Commentary: Big Ten move may be good deal, but secret process was bad

Big Ten conference logoLast week, the Board of Public Works approved a $5 million contract for telephone services at the University of Maryland and the $1.8 million sale of the Towson University TV station the university has been trying to unload for years.

The board made up of the governor, the comptroller and the state treasurer also awarded a $19,000 contract for HVAC system at the Bio-Psychology building in College Park, a $46,000 contract to design an elevator and disability-compliant bathrooms at Towson, and a $169,000 mass spectrometer for drug evaluations at the School of Pharmacy.

From multimillion-dollar building renovations to dorms, catering services and scientific equipment, every month the University System of Maryland comes asking to have contracts large and small approved by top elected officials after a public procurement process that usually involves requests for proposals (RFPs) and multiple bids – an often long and cumbersome process.

There are perhaps aspects of the move of the University of Maryland College Park athletics programs from the Atlantic Coast Conference to the Big Ten that will eventually get this kind of open, public and official scrutiny. But as it stands now, this deal involving tens of millions of dollars – none of it taxpayer funds, we’re told – was conceived, negotiated and executed hastily and in secret until its swift approval by an unelected Board of Regents on Monday.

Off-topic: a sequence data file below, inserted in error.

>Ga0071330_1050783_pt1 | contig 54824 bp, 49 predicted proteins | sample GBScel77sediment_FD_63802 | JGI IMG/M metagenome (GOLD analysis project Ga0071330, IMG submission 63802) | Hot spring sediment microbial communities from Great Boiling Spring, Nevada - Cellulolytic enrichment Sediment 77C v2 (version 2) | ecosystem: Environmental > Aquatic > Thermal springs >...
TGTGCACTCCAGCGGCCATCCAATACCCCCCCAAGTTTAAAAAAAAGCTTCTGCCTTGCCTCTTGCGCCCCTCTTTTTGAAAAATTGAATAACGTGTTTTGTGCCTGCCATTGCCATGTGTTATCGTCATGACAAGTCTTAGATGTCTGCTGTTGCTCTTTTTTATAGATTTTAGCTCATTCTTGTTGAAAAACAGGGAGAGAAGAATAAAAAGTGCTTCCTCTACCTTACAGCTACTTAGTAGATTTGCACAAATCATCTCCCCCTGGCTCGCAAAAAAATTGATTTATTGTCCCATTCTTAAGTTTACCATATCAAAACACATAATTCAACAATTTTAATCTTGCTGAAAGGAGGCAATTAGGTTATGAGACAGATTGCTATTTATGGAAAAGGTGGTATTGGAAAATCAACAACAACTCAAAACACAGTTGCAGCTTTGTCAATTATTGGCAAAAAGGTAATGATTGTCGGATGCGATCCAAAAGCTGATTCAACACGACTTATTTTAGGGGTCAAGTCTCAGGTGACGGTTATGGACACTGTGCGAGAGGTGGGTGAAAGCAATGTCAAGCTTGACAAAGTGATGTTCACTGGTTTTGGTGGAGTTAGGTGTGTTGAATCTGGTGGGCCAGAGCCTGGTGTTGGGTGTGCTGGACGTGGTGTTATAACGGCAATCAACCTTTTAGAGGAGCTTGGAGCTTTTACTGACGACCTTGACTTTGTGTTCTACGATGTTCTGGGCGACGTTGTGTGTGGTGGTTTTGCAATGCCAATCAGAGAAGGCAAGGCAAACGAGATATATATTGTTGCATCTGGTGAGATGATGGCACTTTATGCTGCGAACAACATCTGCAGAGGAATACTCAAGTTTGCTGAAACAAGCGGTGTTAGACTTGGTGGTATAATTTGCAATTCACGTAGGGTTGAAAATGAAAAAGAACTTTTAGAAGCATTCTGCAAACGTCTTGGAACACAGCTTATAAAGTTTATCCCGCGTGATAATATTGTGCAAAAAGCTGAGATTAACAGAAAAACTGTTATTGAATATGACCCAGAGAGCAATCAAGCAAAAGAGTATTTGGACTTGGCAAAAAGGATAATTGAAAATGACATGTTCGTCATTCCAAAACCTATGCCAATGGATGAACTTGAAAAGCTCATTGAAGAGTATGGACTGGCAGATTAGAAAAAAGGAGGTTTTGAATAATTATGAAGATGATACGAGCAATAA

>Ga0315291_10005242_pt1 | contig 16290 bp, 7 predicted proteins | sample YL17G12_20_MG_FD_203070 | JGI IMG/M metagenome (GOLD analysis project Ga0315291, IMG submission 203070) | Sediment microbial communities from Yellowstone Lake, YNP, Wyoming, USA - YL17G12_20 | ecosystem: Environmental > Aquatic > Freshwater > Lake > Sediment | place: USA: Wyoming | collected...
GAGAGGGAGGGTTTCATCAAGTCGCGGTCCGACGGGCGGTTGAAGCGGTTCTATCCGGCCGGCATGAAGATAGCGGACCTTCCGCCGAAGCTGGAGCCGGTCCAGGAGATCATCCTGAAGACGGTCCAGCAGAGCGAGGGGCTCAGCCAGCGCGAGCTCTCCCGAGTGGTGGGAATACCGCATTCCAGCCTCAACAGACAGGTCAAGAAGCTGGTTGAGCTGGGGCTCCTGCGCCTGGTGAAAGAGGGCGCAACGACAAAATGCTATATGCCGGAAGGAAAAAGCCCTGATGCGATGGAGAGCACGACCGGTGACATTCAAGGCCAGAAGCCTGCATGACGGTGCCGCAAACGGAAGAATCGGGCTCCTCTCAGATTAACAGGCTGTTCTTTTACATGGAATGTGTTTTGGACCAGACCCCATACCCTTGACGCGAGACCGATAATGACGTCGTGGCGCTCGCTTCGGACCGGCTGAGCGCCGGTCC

Some fans and alumni are outraged – two-thirds of people in one of those unscientific reader polls by The Washington Post – but many commentators say it’s a good financial deal for the university. College athletics after all have long been about money, marketing and entertainment, and very little about education.

But no matter how the dollars are segregated, it all takes place on a public campus of a public university, and there was nothing public, open or transparent about the process that approved this move that affects thousands of state employees and students.

It is just another example of how unaccountable public universities have become with their highly compensated presidents, coaches, administrators and staff. Each year, looks at state employees making over $100,000 a year. Last year, there were 5,522 people the state paid six-figure salaries; three-quarters of them are in the university system.

–Len Lazarick